Interesting news and tidbits


Image courtesy: Google Images

Some interesting news I read this past week

Bharatanatyam in Pakistan

Iftikhar Masih, 40, whose ‘disco-dancing’ led him to [Indu] Mitha’s class ten years ago, feels that there is little respect for male dancers….relates that during a classical performance, the then director general of PNCA asked the males to remove their ghungroos, which he said were “feminine”.

But [Indu] Mitha’s students share her passion. One such student, Anis-uz-Zamani, 58, whose social circle includes educated people, has received appreciation for her dance. However, being a homemaker is her prime focus. “It is fulfilling to see housewives learn dance for pleasure because it does something for their mind and character that is special,” said Mitha.

An apolitical Mitha remains optimistic. “If it could take England more than 6o years to develop theatre and dance, then there is hope for us as well.”

Well, we too hope things turn out for the better with our neighbors.

Then, there was this news about the dance festival held in Maharaja Sayaji Rao University, Baroda, 9th to 11th February, 2013. Sunil Kothari writes

The final lecture was by Ashish Khokar, who screened rare clippings of Bharatanatyam as performed by Saroja, filmed by Ram Gopal in London (I happened to be there with Ram Gopal as he was planning to make a film). It brought tears to my eyes. Saroja’s dance has been captured magically by the cameramen and it shows the purity of her dance, bereft of glamour and speed, and invariably conveys the spiritual quality.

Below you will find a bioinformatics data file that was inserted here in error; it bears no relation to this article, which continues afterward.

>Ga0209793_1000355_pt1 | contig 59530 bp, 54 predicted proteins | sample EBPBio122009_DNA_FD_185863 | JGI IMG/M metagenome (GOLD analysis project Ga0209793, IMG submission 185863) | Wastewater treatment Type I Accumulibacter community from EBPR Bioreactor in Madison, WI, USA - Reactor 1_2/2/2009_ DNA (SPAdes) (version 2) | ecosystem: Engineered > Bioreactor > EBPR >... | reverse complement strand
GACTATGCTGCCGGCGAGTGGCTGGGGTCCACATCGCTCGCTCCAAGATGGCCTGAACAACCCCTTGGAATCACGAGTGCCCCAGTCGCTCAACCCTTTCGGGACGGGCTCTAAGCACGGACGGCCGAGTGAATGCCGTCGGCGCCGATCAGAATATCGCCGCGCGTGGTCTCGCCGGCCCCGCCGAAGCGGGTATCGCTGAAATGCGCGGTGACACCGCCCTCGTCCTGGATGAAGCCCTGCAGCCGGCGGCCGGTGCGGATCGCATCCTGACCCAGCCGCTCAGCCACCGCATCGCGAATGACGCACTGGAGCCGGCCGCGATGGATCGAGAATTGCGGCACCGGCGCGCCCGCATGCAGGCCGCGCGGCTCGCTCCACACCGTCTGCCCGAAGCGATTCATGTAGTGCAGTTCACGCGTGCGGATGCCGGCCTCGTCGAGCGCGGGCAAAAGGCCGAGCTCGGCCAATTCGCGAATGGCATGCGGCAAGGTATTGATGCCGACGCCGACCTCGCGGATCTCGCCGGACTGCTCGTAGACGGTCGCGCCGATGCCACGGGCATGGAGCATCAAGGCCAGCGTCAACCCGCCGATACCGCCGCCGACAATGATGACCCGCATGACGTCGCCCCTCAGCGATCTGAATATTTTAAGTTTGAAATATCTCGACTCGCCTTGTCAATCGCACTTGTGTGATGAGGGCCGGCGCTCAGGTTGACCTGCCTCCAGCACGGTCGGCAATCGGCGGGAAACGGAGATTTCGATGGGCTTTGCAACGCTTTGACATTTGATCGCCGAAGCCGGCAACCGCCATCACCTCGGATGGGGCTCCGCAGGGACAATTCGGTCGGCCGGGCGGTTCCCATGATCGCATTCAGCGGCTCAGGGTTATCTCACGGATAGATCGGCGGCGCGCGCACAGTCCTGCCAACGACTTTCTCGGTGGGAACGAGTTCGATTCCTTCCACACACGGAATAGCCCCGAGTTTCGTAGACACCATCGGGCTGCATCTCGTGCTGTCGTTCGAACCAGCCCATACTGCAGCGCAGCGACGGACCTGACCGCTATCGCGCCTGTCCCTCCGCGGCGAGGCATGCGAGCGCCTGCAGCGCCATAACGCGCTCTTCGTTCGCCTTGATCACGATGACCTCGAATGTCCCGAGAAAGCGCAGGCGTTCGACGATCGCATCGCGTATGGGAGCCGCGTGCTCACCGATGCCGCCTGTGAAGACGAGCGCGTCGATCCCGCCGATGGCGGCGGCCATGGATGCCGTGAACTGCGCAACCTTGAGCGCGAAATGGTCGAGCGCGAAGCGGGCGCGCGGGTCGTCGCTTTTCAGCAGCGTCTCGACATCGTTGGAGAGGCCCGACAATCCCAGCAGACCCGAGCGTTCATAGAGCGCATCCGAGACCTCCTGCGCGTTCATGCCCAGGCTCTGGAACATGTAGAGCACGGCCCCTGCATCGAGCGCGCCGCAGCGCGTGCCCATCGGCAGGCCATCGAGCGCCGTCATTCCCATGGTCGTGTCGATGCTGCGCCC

I honestly wish such videos of senior dancers and many more were out in the open for all to see. I don’t understand what’s there to hide, when the same performance would have happened in front of a huge audience. I guess I will have to wait for a looong time to see the tide turning in Arts, specifically dance, for Open Access Publishing and honest citation of work. Sigh!

Bharatanatyam dancer Alarmel Valli’s interview was interesting to read. I guess the big picture of what she says, is something everyone who is jingoistic about Indian culture and values, tradition has to keep in mind.

Many youngsters I have met say they feel a total disconnect from the beauty, colour, power and even the entertaining aspects of classical Indian dance. There are far too many distractions now and the sensationalistic, almost gymnastic approach to dance these days only brings instant gratification, which I feel is increasingly devaluing the pure art forms of the country.

Dance is much more than simple leaps and stretches popularized by the western approach.

I feel the classical arts are steadily being marginalised though. Collectively, we have become so inclined towards technology, science and what the West has to offer that we are losing interest in traditional arts.

We urgently need to sensitise people to our ancient heritage before it’s all lost. I have nothing against what’s infiltrating our culture from the West or even Bollywood, but youngsters need to be grounded in their culture first and then they can grow like a banyan tree wherever they wish

Finally, a dance performance gets a sensational tone “Vyjayanthimala dances for 90 minutes non-stop”. I am wondering if the same reporter witnessed a night long performance of a very famous dancer, then what would the title of the report be? Hmmm…


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